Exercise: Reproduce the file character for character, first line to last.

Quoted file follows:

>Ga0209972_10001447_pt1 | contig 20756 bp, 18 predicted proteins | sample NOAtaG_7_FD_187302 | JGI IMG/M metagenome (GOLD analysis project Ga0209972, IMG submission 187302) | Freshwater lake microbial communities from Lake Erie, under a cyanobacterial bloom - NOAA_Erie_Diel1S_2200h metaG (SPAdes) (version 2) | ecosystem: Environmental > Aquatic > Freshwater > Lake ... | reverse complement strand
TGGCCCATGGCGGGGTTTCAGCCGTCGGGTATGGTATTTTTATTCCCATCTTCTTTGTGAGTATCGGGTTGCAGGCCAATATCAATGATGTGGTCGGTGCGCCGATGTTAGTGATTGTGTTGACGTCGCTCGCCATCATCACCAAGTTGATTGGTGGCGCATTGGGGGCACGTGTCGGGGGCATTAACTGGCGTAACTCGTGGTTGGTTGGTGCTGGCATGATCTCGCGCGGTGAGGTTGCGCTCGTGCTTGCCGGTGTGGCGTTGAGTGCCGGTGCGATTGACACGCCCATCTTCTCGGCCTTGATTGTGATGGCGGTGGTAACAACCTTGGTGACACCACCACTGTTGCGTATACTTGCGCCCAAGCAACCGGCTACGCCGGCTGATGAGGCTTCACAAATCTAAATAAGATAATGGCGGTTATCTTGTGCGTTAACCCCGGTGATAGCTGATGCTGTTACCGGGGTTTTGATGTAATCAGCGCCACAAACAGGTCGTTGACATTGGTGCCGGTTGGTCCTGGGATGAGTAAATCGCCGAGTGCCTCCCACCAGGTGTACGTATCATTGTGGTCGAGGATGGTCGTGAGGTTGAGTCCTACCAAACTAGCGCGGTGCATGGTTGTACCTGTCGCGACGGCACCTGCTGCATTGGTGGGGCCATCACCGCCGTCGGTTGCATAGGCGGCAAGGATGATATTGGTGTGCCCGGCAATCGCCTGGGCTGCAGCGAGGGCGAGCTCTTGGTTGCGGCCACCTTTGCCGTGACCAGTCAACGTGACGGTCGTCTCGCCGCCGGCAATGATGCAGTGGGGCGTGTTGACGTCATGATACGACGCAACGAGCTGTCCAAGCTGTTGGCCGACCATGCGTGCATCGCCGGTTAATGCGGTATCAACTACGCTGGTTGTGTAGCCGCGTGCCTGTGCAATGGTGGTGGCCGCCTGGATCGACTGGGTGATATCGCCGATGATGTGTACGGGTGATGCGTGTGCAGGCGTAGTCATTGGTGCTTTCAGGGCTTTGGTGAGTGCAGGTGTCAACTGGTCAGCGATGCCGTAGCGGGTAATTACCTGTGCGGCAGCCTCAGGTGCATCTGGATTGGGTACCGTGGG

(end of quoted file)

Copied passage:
>Ga0209972_10001447_pt1 | contig 20756 bp, 18 predicted proteins | sample NOAtaG_7_FD_187302 | JGI IMG/M metagenome (GOLD analysis project Ga0209972, IMG submission 187302) | Freshwater lake microbial communities from Lake Erie, under a cyanobacterial bloom - NOAA_Erie_Diel1S_2200h metaG (SPAdes) (version 2) | ecosystem: Environmental > Aquatic > Freshwater > Lake ... | reverse complement strand
TGGCCCATGGCGGGGTTTCAGCCGTCGGGTATGGTATTTTTATTCCCATCTTCTTTGTGAGTATCGGGTTGCAGGCCAATATCAATGATGTGGTCGGTGCGCCGATGTTAGTGATTGTGTTGACGTCGCTCGCCATCATCACCAAGTTGATTGGTGGCGCATTGGGGGCACGTGTCGGGGGCATTAACTGGCGTAACTCGTGGTTGGTTGGTGCTGGCATGATCTCGCGCGGTGAGGTTGCGCTCGTGCTTGCCGGTGTGGCGTTGAGTGCCGGTGCGATTGACACGCCCATCTTCTCGGCCTTGATTGTGATGGCGGTGGTAACAACCTTGGTGACACCACCACTGTTGCGTATACTTGCGCCCAAGCAACCGGCTACGCCGGCTGATGAGGCTTCACAAATCTAAATAAGATAATGGCGGTTATCTTGTGCGTTAACCCCGGTGATAGCTGATGCTGTTACCGGGGTTTTGATGTAATCAGCGCCACAAACAGGTCGTTGACATTGGTGCCGGTTGGTCCTGGGATGAGTAAATCGCCGAGTGCCTCCCACCAGGTGTACGTATCATTGTGGTCGAGGATGGTCGTGAGGTTGAGTCCTACCAAACTAGCGCGGTGCATGGTTGTACCTGTCGCGACGGCACCTGCTGCATTGGTGGGGCCATCACCGCCGTCGGTTGCATAGGCGGCAAGGATGATATTGGTGTGCCCGGCAATCGCCTGGGCTGCAGCGAGGGCGAGCTCTTGGTTGCGGCCACCTTTGCCGTGACCAGTCAACGTGACGGTCGTCTCGCCGCCGGCAATGATGCAGTGGGGCGTGTTGACGTCATGATACGACGCAACGAGCTGTCCAAGCTGTTGGCCGACCATGCGTGCATCGCCGGTTAATGCGGTATCAACTACGCTGGTTGTGTAGCCGCGTGCCTGTGCAATGGTGGTGGCCGCCTGGATCGACTGGGTGATATCGCCGATGATGTGTACGGGTGATGCGTGTGCAGGCGTAGTCATTGGTGCTTTCAGGGCTTTGGTGAGTGCAGGTGTCAACTGGTCAGCGATGCCGTAGCGGGTAATTACCTGTGCGGCAGCCTCAGGTGCATCTGGATTGGGTACCGTGGG